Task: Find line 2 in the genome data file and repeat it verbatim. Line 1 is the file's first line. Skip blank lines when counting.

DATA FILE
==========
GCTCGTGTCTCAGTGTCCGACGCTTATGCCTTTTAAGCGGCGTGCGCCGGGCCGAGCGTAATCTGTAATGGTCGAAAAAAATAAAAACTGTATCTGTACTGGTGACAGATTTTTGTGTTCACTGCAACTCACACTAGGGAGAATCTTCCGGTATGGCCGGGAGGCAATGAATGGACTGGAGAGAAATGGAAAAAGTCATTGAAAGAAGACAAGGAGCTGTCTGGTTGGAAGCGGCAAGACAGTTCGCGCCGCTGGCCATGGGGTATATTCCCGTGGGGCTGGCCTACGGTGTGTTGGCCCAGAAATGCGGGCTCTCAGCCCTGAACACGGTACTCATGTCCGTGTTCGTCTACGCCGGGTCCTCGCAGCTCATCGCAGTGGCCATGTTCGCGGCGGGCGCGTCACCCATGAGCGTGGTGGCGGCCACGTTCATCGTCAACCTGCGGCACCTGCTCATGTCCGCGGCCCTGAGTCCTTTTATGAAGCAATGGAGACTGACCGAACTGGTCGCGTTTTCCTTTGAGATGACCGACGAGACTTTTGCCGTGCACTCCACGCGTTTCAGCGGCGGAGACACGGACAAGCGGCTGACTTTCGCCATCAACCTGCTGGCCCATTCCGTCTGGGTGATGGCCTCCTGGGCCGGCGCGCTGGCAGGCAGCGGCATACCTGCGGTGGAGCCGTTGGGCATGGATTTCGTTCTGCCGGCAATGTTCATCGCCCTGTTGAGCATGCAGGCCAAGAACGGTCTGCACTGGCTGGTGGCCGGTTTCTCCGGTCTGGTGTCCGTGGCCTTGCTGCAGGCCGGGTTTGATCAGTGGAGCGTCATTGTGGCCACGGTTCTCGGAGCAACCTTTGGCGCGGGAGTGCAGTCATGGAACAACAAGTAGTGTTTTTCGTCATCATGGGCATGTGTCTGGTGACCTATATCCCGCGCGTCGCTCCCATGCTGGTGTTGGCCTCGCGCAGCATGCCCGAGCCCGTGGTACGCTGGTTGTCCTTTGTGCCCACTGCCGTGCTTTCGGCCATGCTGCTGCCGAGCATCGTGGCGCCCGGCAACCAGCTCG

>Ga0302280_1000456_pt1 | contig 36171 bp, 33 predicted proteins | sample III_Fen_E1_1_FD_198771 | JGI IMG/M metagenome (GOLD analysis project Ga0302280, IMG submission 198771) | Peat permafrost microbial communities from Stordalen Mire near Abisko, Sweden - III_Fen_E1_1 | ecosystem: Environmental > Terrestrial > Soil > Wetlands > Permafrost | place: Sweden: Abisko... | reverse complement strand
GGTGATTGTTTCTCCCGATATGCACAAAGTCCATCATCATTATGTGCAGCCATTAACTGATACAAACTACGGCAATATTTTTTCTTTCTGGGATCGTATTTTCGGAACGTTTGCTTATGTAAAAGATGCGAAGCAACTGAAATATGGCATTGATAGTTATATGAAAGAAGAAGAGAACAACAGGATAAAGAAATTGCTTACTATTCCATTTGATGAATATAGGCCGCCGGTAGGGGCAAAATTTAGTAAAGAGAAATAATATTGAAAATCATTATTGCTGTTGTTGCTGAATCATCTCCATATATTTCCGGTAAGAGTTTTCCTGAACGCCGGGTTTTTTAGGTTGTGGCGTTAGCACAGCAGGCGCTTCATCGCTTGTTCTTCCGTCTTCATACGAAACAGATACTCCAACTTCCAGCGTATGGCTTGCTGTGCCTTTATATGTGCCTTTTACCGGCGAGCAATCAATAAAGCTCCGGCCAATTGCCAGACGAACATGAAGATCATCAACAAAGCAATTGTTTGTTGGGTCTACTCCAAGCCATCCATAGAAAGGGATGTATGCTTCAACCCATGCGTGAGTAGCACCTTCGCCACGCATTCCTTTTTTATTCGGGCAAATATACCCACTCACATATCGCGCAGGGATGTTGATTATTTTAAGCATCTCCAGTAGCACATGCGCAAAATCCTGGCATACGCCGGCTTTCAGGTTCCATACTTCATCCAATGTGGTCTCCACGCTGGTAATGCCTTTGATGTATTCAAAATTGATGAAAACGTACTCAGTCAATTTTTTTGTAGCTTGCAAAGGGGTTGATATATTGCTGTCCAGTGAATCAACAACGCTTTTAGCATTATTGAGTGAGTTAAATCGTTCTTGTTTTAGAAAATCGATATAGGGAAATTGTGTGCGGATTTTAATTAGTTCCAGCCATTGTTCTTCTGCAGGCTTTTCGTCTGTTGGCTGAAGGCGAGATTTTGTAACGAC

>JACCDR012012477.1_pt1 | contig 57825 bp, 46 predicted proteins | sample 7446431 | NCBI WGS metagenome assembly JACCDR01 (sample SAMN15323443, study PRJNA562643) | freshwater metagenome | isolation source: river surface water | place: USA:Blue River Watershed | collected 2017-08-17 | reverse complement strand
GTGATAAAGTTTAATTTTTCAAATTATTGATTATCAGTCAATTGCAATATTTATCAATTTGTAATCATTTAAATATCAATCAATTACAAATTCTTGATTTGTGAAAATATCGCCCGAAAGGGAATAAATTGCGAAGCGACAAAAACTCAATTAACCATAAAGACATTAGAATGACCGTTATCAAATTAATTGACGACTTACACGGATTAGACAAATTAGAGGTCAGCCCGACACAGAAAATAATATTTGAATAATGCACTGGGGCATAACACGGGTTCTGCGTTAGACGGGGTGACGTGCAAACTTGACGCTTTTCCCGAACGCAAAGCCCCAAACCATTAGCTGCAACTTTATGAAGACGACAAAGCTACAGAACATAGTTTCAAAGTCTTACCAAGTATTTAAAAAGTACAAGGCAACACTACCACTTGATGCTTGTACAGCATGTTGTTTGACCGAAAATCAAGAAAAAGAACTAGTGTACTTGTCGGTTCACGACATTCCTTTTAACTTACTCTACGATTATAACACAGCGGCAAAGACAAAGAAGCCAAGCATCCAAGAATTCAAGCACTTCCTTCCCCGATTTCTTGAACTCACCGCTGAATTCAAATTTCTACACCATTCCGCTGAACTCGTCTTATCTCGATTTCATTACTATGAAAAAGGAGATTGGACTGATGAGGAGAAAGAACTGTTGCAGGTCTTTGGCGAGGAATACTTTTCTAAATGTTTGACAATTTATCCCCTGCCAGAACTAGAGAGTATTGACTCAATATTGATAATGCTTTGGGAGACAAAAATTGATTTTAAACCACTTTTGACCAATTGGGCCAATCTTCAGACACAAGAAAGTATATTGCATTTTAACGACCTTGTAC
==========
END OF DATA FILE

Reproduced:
>Ga0302280_1000456_pt1 | contig 36171 bp, 33 predicted proteins | sample III_Fen_E1_1_FD_198771 | JGI IMG/M metagenome (GOLD analysis project Ga0302280, IMG submission 198771) | Peat permafrost microbial communities from Stordalen Mire near Abisko, Sweden - III_Fen_E1_1 | ecosystem: Environmental > Terrestrial > Soil > Wetlands > Permafrost | place: Sweden: Abisko... | reverse complement strand